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Time to Curse the Darkness

The opinions expressed by columnists are their own and do not necessarily represent the views of
Official White House Photo by Joyce N. Boghosian

Way back in 1907, British Wesleyan preacher William L. Watkinson observed that “It is far better to light a candle than to curse the darkness.” Those words have been incorrectly attributed to everyone from Eleanor Roosevelt to Confucius to many non-profit charities.


Watkinson’s simple phrase resonates with most of us—especially Christians—and encourages us to do positive works here on Earth rather than simply whine or bemoan poverty, injustice, and other ills without doing all within our power to serve our risen Lord in this fallen world. We know that God ultimately invites us to surrender to Him—in both repentance and faith—in the days before His final judgment comes.

This brings me to Prestonwood Baptist Church in the Dallas suburb of Plano, Texas. Since 1989, Prestonwood’s senior pastor Jack Graham has led what is acknowledged as one of America’s largest and most dynamic congregations…which has grown under his leadership from 8,000 in 1989 to over 49,000 members today (including me, my wife, and our daughter.) It's live online community draws worshippers from all over the world.

For over a quarter of a century, Prestonwood has mounted an annual Christmas pageant called “The Gift of Christmas.” It is—in a word—spectacular. This year’s edition features almost 1,000 volunteer cast members, a live orchestra, and special effects (indoor fireworks, live angels floating over the audience, live donkeys and camels walking down the sanctuary aisles and onstage) culminating with an onstage performance featuring the Magi—the three kings Melchior, Caspar, and Balthazar—kneeling in awe as they honor the baby Jesus. The entire cast and the Prestonwood choir sing “O Holy Night” as the orchestra swells and Prestonwood’s amazing high-tech special effects and lighting close the evening to thunderous applause.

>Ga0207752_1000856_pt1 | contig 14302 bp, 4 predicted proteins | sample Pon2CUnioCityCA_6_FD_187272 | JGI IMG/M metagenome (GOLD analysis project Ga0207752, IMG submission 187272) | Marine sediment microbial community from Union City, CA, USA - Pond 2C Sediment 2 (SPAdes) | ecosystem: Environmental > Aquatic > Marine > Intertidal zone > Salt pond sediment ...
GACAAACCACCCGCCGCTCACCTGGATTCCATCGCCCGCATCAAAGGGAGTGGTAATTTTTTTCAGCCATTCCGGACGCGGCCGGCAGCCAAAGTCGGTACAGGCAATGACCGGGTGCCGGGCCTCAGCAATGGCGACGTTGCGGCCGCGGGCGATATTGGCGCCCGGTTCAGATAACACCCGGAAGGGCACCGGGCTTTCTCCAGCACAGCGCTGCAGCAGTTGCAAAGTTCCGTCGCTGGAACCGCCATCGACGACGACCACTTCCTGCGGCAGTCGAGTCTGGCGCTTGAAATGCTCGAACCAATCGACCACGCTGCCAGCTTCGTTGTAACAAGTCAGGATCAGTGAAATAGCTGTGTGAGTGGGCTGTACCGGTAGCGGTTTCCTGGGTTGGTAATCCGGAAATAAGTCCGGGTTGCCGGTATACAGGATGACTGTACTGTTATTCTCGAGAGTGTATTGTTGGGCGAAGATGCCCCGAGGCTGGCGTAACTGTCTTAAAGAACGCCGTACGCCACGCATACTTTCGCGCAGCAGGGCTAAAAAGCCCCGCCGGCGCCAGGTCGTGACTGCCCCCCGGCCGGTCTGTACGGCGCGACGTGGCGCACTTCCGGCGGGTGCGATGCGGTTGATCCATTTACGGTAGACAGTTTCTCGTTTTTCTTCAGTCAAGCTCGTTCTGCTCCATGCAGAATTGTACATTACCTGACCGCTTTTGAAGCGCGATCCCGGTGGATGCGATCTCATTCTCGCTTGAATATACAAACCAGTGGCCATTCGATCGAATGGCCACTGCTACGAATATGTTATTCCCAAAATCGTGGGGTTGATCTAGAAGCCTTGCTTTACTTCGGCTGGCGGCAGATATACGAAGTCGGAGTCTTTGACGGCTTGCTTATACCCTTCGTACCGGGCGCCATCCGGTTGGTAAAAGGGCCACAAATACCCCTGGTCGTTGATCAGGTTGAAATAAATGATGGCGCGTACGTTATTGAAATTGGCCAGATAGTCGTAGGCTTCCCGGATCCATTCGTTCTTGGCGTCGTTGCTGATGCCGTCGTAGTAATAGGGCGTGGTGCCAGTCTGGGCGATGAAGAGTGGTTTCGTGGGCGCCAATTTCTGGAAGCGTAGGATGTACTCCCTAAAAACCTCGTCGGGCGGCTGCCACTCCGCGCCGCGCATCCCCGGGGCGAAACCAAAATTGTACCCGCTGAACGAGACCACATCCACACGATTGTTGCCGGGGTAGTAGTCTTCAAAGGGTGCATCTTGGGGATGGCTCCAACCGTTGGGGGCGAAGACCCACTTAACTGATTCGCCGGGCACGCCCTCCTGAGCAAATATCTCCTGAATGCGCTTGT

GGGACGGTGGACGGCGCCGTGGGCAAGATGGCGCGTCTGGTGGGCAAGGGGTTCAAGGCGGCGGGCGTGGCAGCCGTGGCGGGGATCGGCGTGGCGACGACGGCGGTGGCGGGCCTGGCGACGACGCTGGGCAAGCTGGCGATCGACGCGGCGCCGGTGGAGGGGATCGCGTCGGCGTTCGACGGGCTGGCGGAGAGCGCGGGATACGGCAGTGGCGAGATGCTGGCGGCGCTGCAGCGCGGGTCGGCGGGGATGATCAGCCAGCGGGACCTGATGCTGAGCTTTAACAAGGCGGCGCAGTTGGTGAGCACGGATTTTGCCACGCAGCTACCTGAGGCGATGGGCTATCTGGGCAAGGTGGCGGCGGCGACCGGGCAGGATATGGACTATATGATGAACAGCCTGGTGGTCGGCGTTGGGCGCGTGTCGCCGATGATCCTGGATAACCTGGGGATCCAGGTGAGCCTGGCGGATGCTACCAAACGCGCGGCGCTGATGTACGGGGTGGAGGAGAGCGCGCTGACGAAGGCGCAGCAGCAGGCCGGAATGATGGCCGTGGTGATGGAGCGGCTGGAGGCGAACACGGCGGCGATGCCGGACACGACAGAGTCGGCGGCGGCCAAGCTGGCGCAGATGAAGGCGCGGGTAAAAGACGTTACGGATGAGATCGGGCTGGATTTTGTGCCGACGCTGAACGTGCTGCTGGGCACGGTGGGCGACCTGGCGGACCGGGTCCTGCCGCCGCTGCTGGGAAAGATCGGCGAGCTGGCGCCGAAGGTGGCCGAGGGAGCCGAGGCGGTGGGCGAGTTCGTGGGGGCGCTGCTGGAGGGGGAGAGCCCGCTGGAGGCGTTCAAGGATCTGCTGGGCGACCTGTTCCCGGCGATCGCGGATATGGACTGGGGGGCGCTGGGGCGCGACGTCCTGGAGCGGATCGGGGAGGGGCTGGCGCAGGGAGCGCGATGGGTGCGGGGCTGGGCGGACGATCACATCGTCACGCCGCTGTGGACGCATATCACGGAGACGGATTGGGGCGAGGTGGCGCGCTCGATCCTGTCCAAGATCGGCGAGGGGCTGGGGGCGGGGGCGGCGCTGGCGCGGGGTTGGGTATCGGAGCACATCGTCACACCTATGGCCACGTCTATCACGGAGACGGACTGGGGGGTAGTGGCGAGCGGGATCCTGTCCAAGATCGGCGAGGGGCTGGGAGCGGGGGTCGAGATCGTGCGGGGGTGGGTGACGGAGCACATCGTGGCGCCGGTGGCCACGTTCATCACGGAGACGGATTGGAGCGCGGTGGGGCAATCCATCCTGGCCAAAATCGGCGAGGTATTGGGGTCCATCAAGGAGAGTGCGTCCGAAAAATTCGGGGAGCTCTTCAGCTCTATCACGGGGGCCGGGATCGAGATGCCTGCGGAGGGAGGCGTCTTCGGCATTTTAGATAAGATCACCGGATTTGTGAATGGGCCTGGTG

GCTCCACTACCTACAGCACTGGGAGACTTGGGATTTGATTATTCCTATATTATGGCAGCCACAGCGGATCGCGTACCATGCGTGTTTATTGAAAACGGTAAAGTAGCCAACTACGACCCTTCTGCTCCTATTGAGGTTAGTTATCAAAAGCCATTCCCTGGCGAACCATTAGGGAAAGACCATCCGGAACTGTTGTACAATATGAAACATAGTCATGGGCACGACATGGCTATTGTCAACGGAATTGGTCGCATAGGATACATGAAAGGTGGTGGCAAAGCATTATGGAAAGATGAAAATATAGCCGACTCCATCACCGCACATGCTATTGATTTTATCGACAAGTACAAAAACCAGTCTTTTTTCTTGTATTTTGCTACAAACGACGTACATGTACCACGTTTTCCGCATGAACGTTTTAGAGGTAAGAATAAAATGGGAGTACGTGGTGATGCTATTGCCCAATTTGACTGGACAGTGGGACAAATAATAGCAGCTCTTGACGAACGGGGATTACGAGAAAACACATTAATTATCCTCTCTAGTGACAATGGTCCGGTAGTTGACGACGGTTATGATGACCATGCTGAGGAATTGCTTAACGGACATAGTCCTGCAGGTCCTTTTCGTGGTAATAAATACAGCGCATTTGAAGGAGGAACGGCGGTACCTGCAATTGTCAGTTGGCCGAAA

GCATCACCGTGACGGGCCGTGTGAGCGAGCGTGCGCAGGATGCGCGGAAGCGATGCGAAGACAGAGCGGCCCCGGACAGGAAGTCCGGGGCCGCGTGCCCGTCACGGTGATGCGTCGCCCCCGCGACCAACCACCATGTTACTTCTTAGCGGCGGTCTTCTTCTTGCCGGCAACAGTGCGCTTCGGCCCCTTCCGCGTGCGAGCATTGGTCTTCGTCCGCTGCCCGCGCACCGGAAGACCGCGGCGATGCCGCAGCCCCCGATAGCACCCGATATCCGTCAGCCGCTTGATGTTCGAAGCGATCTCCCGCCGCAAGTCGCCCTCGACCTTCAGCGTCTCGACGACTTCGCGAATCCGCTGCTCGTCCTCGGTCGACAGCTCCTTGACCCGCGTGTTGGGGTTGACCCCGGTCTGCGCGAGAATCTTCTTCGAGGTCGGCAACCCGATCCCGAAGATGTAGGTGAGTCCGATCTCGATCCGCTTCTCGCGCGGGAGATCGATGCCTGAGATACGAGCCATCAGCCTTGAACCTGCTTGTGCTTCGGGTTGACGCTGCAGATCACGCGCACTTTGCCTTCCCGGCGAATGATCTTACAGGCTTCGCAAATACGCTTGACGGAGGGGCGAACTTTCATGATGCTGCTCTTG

Before the audience is dismissed, one of Prestonwood’s associate pastors offers an invitation for those who have not yet accepted Jesus into their hearts to join him in reciting a prayer; he then asks those who did so to turn on their cellphones and many hundreds in the audience do so. And this isn’t “just for show”: when our daughter Ellie was just 6 years old, we brought her to “The Gift of Christmas.” She ran up to a cast member in the lobby afterward…announced she had accepted Jesus…and was baptized three weeks later. 

So with all that as a backdrop, it came as a huge disappointment to learn that Prestonwood’s “Gift of Christmas” performances this year are being attacked on social media by online trolls who whine that the production is “too extravagant” and suggest that money spent on the production should instead go to help the poor. The ultra-liberal Dallas Morning News ( headlined a supposed “backlash” and “blistering criticism” by commenters on Tik-Tok and Instagram. Another paper screamed in its headline: “Plano megachurch criticized for extravagant Christmas show.” (

Pathetically, the person who kicked off the controversy by posting a Tik Tok video of rehearsals for “The Gift of Christmas” admits he hasn’t seen the performance…acknowledges “disdain” he has for churches… and just found parts of the rehearsal “objectively funny.” (This is the linear equivalent of watching a 15-second clip from “Gone With The Wind” and then posting Tik Tok videos that say it is just a boring Civil War movie.) 


I shared a one-minute video clip of the finale of “The Gift of Christmas” with nationally syndicated talk show host Mike Gallagher—along with links to some of the sadly misinformed criticisms. Mike responded: “I got chills from your video. Anyone who would criticize that not only doesn’t know your church but doesn’t know Christmas. Or the Lord.”

Which is precisely the point. Seeing the eternal impact on our daughter years ago—as well as two friends we invited to “The Gift of Christmas” this past weekend accepting Jesus on the spot—convinces me that Prestonwood Baptist Church is doing God’s work here on Earth. And amid the nightmarish decline of our society and morals especially over the past two years, the aftermath of making decisions for Christ is the best gift anyone could ever receive. Certainly far better than a welfare check or a free block of government cheese.

So with apologies to William L. Watkinson, while I continue to pray for those who scrambled to top each other with more hysterical attacks on “The Gift of Christmas,” there’s a small, admittedly sinful part of me that does curse the darkness that they embrace so easily. 1,000+ volunteers and technicians and pastors deserve better than to be smeared and made fun of on social media by Lilliputians who haven’t even bothered to attend one of Prestonwood’s sold-out performances this year. One day, when some of them are screaming for ice water in Hell, it will be too late to repent.


But there’s still hope for most of them: “The Gift of Christmas” will return once again in December 2023. And in the meantime, they can always feel free to attend regular Sunday worship at Prestonwood Baptist Church. They likely will find it is much more welcoming than their misguided attacks led them and others to believe.

 Tom Tradup is V.P./News & Talk for Dallas-based Salem Radio Network; he can be reached

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